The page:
said, this proposition was not a new one. It was exactly fifty years since the first Bill for the rating of mines was laid on the table. The Legislature at that time appeared to be excessively keen on the subject, for the years 1817, 1818, and 1819 produced Bills for this purpose; but, like the material with which they proposed to deal, these Bills met with a "down-set." However, some twelve years afterwards the question again "cropped" up, and Bills were produced in 1856 and 1857. Since that period the subject has been allowed to rest until it was now brought forward by the hon. Member for West Cumberland (Mr. Percy Wyndham). The only novelty in this Bill was the proposition to rate mines on the same principle as coal mines. Now, he should very much have liked that the hon. Mover had explained a little more fully on what principle coal mines were rated. No one could very well tell on what principle coal mines were rated. The principle, to borrow a popular phrase, was one "that no fellah can understand." The hon. Member said, they must be rated on their net annual value; but how was that possible? A mine was worth thousands a year one day, and next day nothing at all. Unless they had, as in Scotland, an annual valuation it would be impossible to carry out that principle. He did not wish to shrink from the responsibility of having mines rated; he did not know why any hereditament should be exempted from local taxation; but he strongly objected to the mode of carrying out that object as proposed by this Bill. It was impossible to attempt to rate little mining undertakings worked by two or three men. The Small Tenements Act would have to be extended to mines, and compounding lords established. The only principle he could assent to was to rate the lords on their dues, as was now practised in Derbyshire; but the subject was much too wide to be considered by the House. The range of the inquiry should be extended. The hon. Member had taken one leaf from the Scotch Lands Valuation Act, and proposed to rate woods; he would take another, and move that game, let at a rental, should be included, and the Bill referred to a Select Committee. If that was not agreed to be hoped the Bill would be placed on that shelf which had received so many of its predecessors.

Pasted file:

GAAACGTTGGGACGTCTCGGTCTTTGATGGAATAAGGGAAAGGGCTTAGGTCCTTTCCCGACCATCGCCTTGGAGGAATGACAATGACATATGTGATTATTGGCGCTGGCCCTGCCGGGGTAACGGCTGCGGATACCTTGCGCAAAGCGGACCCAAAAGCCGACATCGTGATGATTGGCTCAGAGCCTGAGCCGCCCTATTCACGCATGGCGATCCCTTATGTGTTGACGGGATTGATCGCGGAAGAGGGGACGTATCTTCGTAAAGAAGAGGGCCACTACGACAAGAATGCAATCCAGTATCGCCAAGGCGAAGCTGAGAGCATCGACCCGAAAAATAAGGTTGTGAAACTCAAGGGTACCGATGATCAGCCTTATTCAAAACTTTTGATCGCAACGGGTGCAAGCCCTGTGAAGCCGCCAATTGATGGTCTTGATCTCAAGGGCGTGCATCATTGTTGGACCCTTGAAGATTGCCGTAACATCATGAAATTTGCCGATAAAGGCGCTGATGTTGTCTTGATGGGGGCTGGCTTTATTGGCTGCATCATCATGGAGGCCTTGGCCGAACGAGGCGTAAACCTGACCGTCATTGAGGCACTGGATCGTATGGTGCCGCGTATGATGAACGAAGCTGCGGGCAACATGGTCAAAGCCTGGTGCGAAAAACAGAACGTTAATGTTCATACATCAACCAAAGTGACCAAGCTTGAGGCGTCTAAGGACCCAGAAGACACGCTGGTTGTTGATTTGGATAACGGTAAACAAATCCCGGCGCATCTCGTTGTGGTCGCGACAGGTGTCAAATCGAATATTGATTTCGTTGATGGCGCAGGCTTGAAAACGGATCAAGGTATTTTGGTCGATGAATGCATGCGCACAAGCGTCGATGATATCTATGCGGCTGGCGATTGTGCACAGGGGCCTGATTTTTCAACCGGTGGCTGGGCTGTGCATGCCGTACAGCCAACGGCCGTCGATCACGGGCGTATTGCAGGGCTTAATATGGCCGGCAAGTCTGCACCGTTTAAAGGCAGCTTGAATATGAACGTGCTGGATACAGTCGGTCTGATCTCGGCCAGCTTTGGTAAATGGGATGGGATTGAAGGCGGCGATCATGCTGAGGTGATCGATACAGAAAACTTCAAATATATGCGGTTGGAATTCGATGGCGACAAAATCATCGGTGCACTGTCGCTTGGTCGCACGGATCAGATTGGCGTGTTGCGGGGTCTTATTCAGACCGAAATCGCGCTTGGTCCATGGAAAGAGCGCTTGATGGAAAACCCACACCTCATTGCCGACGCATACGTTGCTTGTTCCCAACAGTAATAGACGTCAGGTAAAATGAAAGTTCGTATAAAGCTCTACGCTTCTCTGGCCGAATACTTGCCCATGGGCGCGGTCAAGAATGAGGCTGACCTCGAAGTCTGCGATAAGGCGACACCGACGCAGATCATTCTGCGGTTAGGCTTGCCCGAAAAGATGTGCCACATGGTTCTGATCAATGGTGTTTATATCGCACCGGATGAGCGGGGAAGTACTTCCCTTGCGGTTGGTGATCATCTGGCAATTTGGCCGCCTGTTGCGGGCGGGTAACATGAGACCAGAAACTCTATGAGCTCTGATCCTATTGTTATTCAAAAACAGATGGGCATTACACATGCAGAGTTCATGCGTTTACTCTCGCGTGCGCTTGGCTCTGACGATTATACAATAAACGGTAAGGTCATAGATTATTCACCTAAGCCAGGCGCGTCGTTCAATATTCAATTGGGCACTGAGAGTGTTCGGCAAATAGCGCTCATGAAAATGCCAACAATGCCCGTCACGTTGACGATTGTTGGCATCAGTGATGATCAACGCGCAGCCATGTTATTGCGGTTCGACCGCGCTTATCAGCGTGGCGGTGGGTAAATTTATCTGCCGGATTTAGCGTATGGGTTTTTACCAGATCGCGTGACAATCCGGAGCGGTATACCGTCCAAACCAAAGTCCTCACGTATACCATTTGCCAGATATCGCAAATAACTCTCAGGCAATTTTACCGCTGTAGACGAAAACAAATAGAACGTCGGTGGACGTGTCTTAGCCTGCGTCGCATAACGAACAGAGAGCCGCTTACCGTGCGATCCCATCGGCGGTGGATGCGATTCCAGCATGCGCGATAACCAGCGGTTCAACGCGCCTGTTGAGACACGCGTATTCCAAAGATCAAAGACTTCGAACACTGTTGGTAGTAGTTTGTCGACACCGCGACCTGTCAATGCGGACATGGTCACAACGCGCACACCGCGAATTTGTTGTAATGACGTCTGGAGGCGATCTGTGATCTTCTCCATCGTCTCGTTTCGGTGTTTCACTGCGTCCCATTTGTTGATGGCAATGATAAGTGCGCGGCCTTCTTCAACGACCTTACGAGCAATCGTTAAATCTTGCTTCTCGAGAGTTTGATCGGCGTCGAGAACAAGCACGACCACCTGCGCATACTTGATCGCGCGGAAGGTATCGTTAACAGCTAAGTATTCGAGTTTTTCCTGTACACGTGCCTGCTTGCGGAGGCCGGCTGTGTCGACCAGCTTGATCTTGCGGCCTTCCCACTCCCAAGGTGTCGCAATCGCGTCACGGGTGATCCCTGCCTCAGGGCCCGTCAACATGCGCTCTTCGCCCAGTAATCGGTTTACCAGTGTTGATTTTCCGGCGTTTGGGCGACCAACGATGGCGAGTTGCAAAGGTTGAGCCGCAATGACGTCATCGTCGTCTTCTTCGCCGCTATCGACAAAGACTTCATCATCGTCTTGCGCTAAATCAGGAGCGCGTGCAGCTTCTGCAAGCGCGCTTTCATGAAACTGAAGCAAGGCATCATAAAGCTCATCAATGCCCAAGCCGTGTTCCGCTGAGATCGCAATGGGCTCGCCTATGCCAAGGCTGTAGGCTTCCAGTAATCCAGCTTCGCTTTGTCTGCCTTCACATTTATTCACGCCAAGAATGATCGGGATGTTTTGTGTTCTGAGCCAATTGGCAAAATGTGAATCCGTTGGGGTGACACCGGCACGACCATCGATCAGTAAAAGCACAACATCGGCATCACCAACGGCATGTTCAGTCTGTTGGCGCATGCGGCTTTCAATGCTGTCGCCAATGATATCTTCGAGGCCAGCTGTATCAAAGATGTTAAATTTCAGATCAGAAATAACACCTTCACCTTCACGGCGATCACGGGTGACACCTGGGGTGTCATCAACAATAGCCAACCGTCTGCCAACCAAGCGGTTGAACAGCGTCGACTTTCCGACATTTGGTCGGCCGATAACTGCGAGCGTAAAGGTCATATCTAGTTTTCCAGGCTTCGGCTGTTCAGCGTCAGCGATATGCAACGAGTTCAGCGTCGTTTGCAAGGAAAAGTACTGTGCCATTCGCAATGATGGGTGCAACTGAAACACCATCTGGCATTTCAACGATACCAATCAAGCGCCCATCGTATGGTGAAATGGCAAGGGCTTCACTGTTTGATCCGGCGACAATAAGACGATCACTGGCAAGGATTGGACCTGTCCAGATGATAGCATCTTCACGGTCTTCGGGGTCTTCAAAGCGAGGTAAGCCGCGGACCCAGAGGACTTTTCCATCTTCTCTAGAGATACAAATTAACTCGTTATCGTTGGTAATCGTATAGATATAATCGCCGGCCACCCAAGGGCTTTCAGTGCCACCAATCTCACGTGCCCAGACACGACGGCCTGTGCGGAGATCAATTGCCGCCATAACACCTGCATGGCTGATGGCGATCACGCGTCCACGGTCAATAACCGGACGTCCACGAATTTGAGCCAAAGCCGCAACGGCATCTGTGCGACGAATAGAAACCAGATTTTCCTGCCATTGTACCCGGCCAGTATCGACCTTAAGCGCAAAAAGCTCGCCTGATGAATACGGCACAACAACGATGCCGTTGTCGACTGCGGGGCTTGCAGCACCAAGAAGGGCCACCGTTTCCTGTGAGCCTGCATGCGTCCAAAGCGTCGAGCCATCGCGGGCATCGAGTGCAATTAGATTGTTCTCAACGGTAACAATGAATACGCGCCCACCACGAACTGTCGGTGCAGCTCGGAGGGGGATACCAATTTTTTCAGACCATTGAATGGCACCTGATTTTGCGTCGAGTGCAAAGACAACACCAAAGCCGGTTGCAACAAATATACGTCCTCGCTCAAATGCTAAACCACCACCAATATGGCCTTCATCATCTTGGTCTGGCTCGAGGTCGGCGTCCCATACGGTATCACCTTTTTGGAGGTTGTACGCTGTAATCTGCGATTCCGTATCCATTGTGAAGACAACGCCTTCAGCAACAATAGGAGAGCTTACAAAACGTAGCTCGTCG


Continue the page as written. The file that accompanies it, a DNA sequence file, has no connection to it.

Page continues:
hoped, if this Bill were referred to a Select Committee, they would be able to arrive at a more satisfactory conclusion than the last committee, Which had only been enabled at the conclusion of their investigation to suggest their own re-appointment. Coal mines were at present the only mines which came under the statue of the 43rd of Elizabeth; but that was no valid reason why other mines should be exempted if any satisfactory mode of assessment could be arrived at. When it was considered that a farmer was assessed on his rent, and had to pay whether he made any profit or not, he did not see why there should be any arbitrary exemption of mines because they did not happen to pay. As to assessing plantations and woods, it would be impossible to assess them on the rateable value of the land on which the trees were grown. To do so would be contrary to the principle of parochial assessment, which was made upon reasonable value from year to year. Considering the deterioration in land, that property which had not game upon it paid in a higher ratio than that which possessed game; but seeing the fluctuating value of it, it would be difficult to establish an uniform rate, as had been suggested by some. He trusted that the Select Committee might be allowed to include the question of game preserves and shootings within the scope of their inquiries.